Statement by Dr. Gerrit Jan van Heuven Goedhart, United Nations High Commissioner for Refugees, to the High Commissioner's Advisory Committee on Refugees, Third Session, 25 April 1953
Delegates from 15 Member-States welcomed
General Assembly decision-time on UNHCR's future approaching
Most disturbing: 100,000+ refugees still in camps in Europe after 7 years
Camps in Germany particularly worrying, with outflow in West Berlin
Measures taken to cope with Berlin influx
Importance of visiting refugees where they are and have personal contact with them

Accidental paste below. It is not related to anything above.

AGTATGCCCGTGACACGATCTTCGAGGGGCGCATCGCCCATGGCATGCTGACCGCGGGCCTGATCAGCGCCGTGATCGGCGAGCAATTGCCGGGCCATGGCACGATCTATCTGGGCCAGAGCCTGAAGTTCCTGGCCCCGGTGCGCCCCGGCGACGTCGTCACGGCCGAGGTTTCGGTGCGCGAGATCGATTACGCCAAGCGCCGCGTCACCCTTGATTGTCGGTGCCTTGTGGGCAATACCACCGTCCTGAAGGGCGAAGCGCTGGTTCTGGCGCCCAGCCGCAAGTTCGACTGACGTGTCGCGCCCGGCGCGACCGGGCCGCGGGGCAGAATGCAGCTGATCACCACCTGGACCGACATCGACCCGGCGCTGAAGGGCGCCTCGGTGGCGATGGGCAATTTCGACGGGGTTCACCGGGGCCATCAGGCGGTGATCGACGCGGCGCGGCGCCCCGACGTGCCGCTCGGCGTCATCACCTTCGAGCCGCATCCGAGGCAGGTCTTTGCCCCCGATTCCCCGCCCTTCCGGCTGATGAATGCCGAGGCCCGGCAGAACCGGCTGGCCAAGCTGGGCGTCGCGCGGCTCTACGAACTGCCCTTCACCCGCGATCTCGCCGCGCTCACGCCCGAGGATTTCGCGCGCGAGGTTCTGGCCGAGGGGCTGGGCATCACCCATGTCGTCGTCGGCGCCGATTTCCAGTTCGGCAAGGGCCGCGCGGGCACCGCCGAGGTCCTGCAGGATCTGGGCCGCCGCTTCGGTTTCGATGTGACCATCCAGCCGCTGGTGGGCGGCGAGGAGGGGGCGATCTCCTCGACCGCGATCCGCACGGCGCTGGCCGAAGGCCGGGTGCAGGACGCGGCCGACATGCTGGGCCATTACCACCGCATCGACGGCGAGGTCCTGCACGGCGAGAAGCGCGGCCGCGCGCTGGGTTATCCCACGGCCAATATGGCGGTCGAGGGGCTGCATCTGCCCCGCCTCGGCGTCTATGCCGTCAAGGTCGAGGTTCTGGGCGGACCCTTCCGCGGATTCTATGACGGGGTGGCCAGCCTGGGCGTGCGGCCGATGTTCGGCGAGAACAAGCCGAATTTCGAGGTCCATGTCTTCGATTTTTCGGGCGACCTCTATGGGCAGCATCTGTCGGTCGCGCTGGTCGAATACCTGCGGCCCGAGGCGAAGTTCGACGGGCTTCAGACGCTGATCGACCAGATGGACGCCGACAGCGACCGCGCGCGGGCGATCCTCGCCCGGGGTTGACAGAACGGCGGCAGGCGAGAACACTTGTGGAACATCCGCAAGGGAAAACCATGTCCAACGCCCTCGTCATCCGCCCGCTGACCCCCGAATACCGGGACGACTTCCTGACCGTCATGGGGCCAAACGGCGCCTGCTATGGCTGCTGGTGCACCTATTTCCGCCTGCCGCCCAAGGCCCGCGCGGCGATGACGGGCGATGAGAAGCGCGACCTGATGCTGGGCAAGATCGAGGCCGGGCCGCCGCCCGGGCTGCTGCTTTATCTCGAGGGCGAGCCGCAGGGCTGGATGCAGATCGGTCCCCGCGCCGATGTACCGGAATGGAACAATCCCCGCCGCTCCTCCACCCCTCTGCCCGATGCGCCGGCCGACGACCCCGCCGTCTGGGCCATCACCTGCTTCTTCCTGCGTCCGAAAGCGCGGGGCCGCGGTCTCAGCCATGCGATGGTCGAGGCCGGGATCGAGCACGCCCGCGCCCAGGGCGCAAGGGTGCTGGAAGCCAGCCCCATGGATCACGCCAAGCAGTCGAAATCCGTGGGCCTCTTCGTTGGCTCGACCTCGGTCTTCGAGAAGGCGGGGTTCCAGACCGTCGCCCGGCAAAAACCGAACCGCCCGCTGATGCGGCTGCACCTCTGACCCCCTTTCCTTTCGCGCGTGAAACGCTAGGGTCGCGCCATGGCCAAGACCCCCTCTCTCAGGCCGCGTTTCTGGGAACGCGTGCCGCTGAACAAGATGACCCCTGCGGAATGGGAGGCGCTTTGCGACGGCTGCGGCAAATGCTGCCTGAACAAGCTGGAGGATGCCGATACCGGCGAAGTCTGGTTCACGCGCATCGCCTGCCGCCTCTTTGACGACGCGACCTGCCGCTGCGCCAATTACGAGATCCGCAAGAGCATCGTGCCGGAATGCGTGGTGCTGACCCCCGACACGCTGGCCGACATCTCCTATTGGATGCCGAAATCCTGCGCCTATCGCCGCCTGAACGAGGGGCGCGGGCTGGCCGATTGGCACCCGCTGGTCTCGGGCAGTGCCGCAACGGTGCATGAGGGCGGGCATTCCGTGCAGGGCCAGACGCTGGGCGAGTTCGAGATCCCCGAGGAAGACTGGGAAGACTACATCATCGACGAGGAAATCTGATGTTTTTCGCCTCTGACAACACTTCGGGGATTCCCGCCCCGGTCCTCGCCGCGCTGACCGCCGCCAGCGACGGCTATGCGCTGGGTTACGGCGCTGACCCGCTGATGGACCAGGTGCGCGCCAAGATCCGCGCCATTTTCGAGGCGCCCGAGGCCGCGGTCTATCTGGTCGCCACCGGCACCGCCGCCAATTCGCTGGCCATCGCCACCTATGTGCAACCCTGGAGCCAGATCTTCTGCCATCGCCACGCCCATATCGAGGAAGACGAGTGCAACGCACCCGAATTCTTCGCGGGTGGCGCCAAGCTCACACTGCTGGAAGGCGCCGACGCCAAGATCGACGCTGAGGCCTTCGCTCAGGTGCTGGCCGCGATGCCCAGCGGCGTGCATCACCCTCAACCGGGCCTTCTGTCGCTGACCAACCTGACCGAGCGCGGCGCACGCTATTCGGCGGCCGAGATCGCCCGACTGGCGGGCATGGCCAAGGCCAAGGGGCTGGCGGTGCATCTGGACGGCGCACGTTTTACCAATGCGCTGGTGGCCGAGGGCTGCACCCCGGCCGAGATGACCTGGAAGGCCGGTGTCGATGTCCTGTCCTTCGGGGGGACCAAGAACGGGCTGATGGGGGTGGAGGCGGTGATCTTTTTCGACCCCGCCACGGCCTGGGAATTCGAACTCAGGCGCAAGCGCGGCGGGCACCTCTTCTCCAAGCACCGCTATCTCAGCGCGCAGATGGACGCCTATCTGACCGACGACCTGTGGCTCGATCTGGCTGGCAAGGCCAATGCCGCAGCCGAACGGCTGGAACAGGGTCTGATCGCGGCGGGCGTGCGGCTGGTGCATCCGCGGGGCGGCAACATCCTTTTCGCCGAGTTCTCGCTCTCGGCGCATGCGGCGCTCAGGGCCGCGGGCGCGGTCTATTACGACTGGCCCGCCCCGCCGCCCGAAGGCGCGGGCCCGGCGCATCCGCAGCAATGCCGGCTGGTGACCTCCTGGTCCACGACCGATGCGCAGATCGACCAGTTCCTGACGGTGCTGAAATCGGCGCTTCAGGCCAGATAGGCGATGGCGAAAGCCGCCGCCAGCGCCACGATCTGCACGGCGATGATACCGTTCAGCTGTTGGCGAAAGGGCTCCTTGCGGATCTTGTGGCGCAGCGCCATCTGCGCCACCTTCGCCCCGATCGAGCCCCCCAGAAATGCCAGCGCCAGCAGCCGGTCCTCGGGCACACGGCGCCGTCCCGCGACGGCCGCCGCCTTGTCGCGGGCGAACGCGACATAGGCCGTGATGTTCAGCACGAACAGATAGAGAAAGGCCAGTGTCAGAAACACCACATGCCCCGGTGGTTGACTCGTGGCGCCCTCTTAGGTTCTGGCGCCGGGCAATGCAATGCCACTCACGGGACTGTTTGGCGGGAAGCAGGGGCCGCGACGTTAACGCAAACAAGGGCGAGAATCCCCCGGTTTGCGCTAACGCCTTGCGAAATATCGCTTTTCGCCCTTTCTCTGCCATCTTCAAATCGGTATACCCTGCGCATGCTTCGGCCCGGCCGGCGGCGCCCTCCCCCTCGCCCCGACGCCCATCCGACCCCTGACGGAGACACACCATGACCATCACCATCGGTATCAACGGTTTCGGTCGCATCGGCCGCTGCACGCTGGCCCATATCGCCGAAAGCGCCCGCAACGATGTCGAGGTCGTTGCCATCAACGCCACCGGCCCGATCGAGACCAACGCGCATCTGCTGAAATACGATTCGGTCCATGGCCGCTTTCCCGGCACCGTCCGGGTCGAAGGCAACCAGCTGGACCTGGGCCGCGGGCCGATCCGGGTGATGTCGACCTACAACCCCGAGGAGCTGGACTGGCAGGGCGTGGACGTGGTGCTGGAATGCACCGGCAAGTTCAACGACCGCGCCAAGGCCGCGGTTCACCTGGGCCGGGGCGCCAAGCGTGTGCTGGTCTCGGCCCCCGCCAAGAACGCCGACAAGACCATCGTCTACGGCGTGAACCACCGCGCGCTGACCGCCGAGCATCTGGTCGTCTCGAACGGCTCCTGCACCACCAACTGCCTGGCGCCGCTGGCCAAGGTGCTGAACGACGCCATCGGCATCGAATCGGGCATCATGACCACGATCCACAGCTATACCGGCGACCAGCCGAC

When travelling through the many countries which are faced with refugee problems and speaking both to government officials and to refugees, I often have occasion to refer to this Advisory Committee which today starts its third session. As you know, from the outset of my work I have had the feeling that an advisory committee of experts and, what is still more, of friends of my Office, is a most useful organ. Experience has shown that my feeling is fully justified. Looking back upon the two sessions which we have had, I feel that the importance of your committee is increasing and that it has become more and more easy to discuss the very difficult refugee problems in a spirit of mutual confidence and cooperation. It is in that spirit that I welcome the delegations of the fifteen Member States of the Advisory Committee who are at this table today.